This show uses a handful of Bruce Davidson’s most notable projects as the subject matter for a deeper investigation of his contact sheets. For each project, a few singular largely vintage prints surround the relevant contact sheets, allowing us to not only play the game of finding the final images among the surrounding flow, but also to consider how Davidson moved from frame to frame in search of the durably resonant photographic moments that ultimately emerged.

Davidson’s 1959 series Brooklyn Gang followed the wanderings of The Jokers, as the teenagers gathered in groups, hung out, and strode along the boardwalk. One contact sheet starts in the sand underneath the boardwalk, as clusters of young people lounge in the backlit shadows. The group then moved into a wide open hall, where one young girl placed herself in front of a mirrored cigarette vending machine, posing and arranging her hair. Davidson circled around her as the boys milled around, talking, goofing around, and rolling up their sleeves, and eventually, the composition coalesced, with the girl and her reflection falling into alignment and the gestures of a nearby boy creating angled movement.

When that scene finished, Davidson followed them back under the boardwalk, where he was attracted by the light as it fell through the slats above, and eventually onto a bus, where the couples laughed and sat together. A second contact sheet continues the progression, from boardwalk bars, to lazy strolls, and to the subway ride home. What’s clear is that Davidson was most interested in fleeting flashes of individual personality and layered group dynamics, and he often seemed to be patiently waiting and observing, thinking about how to visually frame and arrange those moments when they did eventually occur.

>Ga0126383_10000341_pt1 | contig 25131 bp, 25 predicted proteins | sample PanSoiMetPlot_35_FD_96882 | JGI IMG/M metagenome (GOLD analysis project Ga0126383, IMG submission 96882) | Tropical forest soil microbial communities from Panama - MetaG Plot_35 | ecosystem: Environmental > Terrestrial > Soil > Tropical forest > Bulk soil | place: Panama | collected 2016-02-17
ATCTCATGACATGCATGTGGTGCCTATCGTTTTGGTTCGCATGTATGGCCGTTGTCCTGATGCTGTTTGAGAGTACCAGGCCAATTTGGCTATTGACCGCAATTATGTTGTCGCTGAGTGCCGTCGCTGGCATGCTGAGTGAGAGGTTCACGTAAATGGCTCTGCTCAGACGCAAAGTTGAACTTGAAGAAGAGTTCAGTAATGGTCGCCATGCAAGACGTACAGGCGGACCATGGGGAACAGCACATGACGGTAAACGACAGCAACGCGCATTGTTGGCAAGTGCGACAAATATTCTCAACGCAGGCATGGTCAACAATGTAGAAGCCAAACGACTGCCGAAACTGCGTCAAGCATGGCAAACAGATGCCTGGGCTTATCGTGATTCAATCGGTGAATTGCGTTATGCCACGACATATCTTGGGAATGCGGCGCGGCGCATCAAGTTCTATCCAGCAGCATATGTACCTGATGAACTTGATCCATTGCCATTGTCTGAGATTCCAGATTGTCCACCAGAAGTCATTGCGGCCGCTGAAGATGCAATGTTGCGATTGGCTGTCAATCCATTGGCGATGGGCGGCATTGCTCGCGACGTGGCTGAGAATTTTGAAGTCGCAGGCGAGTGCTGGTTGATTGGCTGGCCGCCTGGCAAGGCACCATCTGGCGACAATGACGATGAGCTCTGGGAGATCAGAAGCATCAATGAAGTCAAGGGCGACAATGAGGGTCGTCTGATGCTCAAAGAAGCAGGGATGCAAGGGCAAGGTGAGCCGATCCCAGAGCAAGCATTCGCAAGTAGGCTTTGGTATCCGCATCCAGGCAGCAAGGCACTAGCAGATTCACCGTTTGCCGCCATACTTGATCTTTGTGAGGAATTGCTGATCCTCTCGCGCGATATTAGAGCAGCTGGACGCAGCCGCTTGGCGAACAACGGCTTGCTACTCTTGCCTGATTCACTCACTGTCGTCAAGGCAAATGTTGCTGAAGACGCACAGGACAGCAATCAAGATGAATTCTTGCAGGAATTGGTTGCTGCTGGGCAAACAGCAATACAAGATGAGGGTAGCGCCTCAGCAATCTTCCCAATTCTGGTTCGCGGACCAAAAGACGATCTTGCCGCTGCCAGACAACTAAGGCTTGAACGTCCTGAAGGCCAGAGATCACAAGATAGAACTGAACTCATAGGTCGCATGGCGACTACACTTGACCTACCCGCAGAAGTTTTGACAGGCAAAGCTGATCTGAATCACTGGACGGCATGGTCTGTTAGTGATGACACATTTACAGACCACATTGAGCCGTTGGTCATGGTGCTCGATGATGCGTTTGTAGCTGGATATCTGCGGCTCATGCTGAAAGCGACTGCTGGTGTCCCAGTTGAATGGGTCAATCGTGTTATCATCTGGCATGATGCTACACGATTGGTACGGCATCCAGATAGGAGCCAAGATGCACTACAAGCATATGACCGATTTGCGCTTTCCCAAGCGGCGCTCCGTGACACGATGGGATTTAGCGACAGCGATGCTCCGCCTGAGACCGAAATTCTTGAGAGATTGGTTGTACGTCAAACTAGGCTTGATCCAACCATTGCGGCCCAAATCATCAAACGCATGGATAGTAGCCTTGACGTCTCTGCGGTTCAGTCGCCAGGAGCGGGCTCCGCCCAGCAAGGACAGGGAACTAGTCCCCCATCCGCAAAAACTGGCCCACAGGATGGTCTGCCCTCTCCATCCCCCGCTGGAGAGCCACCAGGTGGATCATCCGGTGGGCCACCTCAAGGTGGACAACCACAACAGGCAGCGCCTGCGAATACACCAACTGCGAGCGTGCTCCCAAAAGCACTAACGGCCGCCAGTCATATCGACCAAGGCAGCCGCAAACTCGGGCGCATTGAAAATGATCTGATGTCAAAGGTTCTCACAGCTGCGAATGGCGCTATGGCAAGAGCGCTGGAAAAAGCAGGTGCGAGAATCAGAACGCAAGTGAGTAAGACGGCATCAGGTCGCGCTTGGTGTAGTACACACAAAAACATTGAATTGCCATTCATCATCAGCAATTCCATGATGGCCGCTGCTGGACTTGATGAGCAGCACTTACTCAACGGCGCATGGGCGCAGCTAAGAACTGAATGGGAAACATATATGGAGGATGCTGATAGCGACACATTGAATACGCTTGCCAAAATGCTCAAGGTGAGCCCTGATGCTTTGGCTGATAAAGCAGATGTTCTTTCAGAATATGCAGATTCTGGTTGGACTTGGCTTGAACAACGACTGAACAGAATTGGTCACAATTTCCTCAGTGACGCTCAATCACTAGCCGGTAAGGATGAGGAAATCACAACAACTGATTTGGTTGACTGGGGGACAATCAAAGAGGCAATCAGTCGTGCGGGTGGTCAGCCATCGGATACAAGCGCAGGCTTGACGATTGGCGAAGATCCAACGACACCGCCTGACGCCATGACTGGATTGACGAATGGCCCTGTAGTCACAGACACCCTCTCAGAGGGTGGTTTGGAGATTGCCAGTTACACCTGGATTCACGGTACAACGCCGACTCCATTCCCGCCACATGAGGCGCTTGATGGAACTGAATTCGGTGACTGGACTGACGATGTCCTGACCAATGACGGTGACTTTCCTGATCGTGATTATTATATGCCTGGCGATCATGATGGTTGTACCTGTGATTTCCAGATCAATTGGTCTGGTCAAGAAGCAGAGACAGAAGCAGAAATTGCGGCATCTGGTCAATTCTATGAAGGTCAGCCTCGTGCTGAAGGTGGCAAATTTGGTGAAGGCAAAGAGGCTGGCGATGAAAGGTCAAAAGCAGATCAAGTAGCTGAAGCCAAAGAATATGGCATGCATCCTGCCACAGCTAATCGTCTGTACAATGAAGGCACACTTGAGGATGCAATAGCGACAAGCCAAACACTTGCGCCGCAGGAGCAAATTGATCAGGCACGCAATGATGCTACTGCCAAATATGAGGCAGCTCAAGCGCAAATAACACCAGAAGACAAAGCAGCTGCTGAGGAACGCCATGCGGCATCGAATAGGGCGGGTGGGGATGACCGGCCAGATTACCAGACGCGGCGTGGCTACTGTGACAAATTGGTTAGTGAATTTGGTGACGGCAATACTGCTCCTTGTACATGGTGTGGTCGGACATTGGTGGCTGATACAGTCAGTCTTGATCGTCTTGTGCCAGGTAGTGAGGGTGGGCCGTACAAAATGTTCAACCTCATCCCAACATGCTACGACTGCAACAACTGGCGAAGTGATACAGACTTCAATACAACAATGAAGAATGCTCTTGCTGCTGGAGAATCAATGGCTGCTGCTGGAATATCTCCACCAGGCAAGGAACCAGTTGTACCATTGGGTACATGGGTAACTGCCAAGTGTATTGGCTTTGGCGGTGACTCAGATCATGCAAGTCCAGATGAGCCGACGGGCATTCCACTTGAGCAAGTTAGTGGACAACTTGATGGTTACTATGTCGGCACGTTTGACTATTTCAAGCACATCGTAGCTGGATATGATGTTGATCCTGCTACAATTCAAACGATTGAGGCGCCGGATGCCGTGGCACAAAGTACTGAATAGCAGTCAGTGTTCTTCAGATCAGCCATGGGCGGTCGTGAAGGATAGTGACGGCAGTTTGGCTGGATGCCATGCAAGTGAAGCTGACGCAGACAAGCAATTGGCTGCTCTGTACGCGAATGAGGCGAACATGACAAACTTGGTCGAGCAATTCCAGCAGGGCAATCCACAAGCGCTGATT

In the early 1960s, Davidson turned his attention to the Civil Rights movement and his images from that period were gathered into a body of work called Time of Change. One contact sheet from the project finds Davidson at the 1963 March on Washington. The massiveness of the crowds seemed to defy making a memorable photograph, even with the sea of bodies and the reflecting pool providing contrasts of texture. He tries several different approaches and framings, moving back and forth, some squared off and others unbalanced, with a few closer in, cropping out any surroundings and focusing on the people.